Pakistan parliament set for Musharraf showdown | The Daily Star
12:00 AM, March 17, 2008 / LAST MODIFIED: 12:00 AM, March 17, 2008

News Analysis

Pakistan parliament set for Musharraf showdown

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President Pervez Musharraf

Pakistan's new parliament is set for a bruising confrontation with President Pervez Musharraf when it meets today after the key US ally's supporters lost heavily in elections, analysts say.
Musharraf's political future will be left hanging in the balance when a hostile coalition government led by slain opposition leader Benazir Bhuto's party and the grouping of former premier Nawaz Sharif takes over.
"Parliament will meet amid fears of a confrontation between Musharraf and the parliament because Musharraf appears determined to hold on to power at any cost," political analyst Hasan Askari said.
"The political situation is uncertain," Askari, who is teaching at the School of Advanced International Studies at Johns Hopkins University in Washington DC, told AFP.
Pakistan is reeling from a series of attacks by Islamic militants.
But the biggest threat facing Musharraf, who seized power in a military coup in 1999, is the vow by the Bhutto and Sharif parties to restore some 60 judges whom Musharraf sacked in November under a state of emergency.
Musharraf deposed his arch-foe, chief justice Iftikhar Muhammad Chaudhry, and the rest of the judiciary to ward off legal challenges to his re-election as president by the outgoing loyalist parliament in October.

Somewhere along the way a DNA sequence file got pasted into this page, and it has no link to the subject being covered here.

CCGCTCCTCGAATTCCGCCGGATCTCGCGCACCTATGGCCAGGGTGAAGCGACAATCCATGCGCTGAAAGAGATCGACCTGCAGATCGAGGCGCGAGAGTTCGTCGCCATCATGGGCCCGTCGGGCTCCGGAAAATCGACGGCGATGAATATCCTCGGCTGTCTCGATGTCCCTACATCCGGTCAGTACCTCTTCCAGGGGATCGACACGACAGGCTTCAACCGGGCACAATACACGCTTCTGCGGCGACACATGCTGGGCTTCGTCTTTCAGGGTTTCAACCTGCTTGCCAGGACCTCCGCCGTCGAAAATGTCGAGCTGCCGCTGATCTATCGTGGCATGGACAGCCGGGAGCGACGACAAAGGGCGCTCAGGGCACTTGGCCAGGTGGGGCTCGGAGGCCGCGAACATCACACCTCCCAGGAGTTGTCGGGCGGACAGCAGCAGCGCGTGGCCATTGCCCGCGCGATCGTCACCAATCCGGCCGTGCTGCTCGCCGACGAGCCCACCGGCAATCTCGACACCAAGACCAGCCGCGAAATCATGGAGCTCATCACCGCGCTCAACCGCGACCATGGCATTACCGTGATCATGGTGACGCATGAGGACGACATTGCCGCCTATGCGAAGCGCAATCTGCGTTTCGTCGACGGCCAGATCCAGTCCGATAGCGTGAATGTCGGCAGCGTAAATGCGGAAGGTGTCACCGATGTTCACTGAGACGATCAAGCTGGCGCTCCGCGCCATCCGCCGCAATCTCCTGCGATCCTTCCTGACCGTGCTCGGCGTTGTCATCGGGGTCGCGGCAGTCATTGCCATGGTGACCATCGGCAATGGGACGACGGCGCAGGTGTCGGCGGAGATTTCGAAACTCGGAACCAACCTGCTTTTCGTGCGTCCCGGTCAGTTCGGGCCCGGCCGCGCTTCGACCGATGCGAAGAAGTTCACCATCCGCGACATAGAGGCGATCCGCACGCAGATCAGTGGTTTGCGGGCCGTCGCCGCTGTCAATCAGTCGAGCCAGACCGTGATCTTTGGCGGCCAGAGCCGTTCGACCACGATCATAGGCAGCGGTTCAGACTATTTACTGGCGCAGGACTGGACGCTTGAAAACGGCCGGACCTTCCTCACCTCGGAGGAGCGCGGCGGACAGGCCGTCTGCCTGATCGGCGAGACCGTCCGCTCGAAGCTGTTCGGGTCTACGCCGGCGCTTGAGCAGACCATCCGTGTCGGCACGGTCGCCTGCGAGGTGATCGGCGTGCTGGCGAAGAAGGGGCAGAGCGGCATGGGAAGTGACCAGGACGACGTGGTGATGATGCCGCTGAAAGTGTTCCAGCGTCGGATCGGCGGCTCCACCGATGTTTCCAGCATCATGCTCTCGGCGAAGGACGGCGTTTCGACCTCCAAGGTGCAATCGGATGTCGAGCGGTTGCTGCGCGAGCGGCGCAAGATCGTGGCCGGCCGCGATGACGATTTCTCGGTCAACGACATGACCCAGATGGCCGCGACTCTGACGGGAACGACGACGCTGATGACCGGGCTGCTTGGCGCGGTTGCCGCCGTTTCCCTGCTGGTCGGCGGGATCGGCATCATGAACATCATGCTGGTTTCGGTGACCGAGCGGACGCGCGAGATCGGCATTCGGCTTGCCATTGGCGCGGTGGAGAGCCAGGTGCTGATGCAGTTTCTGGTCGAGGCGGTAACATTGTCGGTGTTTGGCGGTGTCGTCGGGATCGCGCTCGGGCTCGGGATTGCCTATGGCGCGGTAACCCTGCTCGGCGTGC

But if the judges are restored, the Supreme Court could overturn Musharraf's re-election -- leaving him high and dry.
Musharraf's popularity has slumped in recent opinion polls and his power has been weakened by his resignation as army chief in November.
Another bone of contention is the coalition parties' declared intention to scrap presidential powers to dissolve parliament and to undo a raft of other amendments Musharraf made.
Meanwhile, Sharif, the man Musharraf ousted in 1999, has hinted that parliament could pursue impeachment of the president.
Political analyst and newspaper columnist Shafqat Mahmood said Musharraf would find it almost impossible to weather the storm and would be out of office within months.
"Musharraf will be a nuisance, an interventionist and hang heavily over the parliament as a threat," said Rasul Baksh Rais, a political scientist at the Lahore University of Management Sciences.
In the end, Rais said Musharraf's best course was for a graceful exit since he "has no chance to survive a confrontation with an assertive parliament.”

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